When she was given what one called "a respectful clap" as she inspected the bank of flowers outside the palace, they sensed that the crisis had passed. So Diana was dead, but Camilla Parker Bowles was very much alive and presented the Queen and her advisers with what, in some ways, was an even trickier problem. Little wonder that, in the years that followed, she was less than enraptured with her eldest son.
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The Camilla question has proved to be an issue that has not only continued to divide the two palaces, but, for a time, also split Buckingham Palace itself into two factions. Fellowes's firm conviction was that the Queen ought not to receive Mrs Parker Bowles, who had not been considered for any guest list for more than 20 years after the Queen discovered that Charles was sleeping with her.
Fellowes was also convinced that it would be easier for everyone concerned if the Prince of Wales were to stop seeing her altogether. He apparently indicated as much to Charles.
His view, I believe, had a considerable influence on the Queen. It would, they both believed, be like pushing a bus with no brakes towards a precipice, because the media were bound to hype the fact that the Queen had received Camilla.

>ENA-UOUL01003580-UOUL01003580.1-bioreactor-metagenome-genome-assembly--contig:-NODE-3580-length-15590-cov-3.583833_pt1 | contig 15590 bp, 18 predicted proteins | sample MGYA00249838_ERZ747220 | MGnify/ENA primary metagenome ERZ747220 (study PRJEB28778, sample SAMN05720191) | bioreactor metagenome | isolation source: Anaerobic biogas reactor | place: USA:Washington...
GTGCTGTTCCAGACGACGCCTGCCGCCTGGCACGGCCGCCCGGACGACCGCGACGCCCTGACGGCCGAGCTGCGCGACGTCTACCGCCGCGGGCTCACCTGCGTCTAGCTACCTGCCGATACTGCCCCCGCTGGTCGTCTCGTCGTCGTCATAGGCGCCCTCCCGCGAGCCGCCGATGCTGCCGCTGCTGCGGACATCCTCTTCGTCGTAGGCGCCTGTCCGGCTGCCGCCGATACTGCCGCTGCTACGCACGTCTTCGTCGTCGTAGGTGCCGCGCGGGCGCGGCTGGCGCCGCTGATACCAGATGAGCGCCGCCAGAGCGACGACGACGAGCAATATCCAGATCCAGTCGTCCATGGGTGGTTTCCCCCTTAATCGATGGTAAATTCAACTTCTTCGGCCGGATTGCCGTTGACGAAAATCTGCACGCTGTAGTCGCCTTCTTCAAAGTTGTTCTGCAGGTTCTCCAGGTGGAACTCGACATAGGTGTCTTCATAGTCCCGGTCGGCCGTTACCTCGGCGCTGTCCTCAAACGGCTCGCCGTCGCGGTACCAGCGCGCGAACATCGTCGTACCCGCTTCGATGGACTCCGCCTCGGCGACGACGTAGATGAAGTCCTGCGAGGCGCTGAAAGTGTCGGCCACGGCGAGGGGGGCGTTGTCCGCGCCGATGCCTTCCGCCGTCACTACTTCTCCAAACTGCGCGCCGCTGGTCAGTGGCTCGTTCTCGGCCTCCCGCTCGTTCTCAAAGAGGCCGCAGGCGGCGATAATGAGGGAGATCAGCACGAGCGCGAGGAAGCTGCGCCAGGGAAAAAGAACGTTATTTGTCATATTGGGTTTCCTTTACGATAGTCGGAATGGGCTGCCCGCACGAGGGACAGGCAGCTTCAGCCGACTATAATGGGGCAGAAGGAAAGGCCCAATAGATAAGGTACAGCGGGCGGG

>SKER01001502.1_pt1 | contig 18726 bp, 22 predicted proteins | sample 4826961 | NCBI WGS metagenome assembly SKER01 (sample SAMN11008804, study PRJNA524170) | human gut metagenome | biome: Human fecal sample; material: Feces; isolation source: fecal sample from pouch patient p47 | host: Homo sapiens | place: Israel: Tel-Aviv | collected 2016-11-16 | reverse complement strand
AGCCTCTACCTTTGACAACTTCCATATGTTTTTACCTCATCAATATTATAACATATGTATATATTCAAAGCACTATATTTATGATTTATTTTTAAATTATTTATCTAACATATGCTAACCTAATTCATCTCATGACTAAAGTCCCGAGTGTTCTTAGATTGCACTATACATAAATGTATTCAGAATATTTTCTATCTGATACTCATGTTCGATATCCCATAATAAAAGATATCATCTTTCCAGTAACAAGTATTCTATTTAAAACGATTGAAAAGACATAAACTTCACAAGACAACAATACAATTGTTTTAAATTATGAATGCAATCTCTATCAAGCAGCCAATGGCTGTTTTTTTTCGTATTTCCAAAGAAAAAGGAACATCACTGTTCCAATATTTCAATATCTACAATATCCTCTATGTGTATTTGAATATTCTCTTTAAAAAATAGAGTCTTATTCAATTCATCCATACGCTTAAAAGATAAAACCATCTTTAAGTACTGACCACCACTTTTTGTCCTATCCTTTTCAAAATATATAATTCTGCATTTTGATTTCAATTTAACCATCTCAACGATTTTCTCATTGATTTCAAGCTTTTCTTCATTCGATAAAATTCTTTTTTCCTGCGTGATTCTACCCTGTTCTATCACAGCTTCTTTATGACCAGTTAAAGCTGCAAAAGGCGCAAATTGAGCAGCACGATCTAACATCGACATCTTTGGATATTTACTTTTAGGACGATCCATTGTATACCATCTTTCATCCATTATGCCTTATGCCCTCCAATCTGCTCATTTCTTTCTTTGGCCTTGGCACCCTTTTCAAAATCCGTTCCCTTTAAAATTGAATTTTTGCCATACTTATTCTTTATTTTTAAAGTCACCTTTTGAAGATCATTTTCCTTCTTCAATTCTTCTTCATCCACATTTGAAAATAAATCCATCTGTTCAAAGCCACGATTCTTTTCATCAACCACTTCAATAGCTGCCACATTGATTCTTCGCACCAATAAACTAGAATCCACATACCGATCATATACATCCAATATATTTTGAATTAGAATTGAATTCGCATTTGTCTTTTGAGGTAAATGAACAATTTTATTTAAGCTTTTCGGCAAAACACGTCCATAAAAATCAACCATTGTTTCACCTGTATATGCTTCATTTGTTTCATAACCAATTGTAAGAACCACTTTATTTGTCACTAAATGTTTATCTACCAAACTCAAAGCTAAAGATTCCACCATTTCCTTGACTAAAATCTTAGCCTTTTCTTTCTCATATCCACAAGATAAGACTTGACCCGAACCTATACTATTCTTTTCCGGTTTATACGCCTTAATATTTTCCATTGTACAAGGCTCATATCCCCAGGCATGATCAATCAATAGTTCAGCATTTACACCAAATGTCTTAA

Once they had hijacked the situation, you never knew where it would end. When asked whether she would receive her, she replied: She has rehearsed all the constitutional and legal arguments with Robert, and knows she can block the Prince of Wales from getting married.
To her, Charles either becomes King and puts Camilla aside, or marries her and reconsiders his future. Fellowes has always maintained that he never took a position on behalf of the Queen unless he was absolutely sure that those were indeed her views, but his critics - both then and now - wonder where precisely those views originated.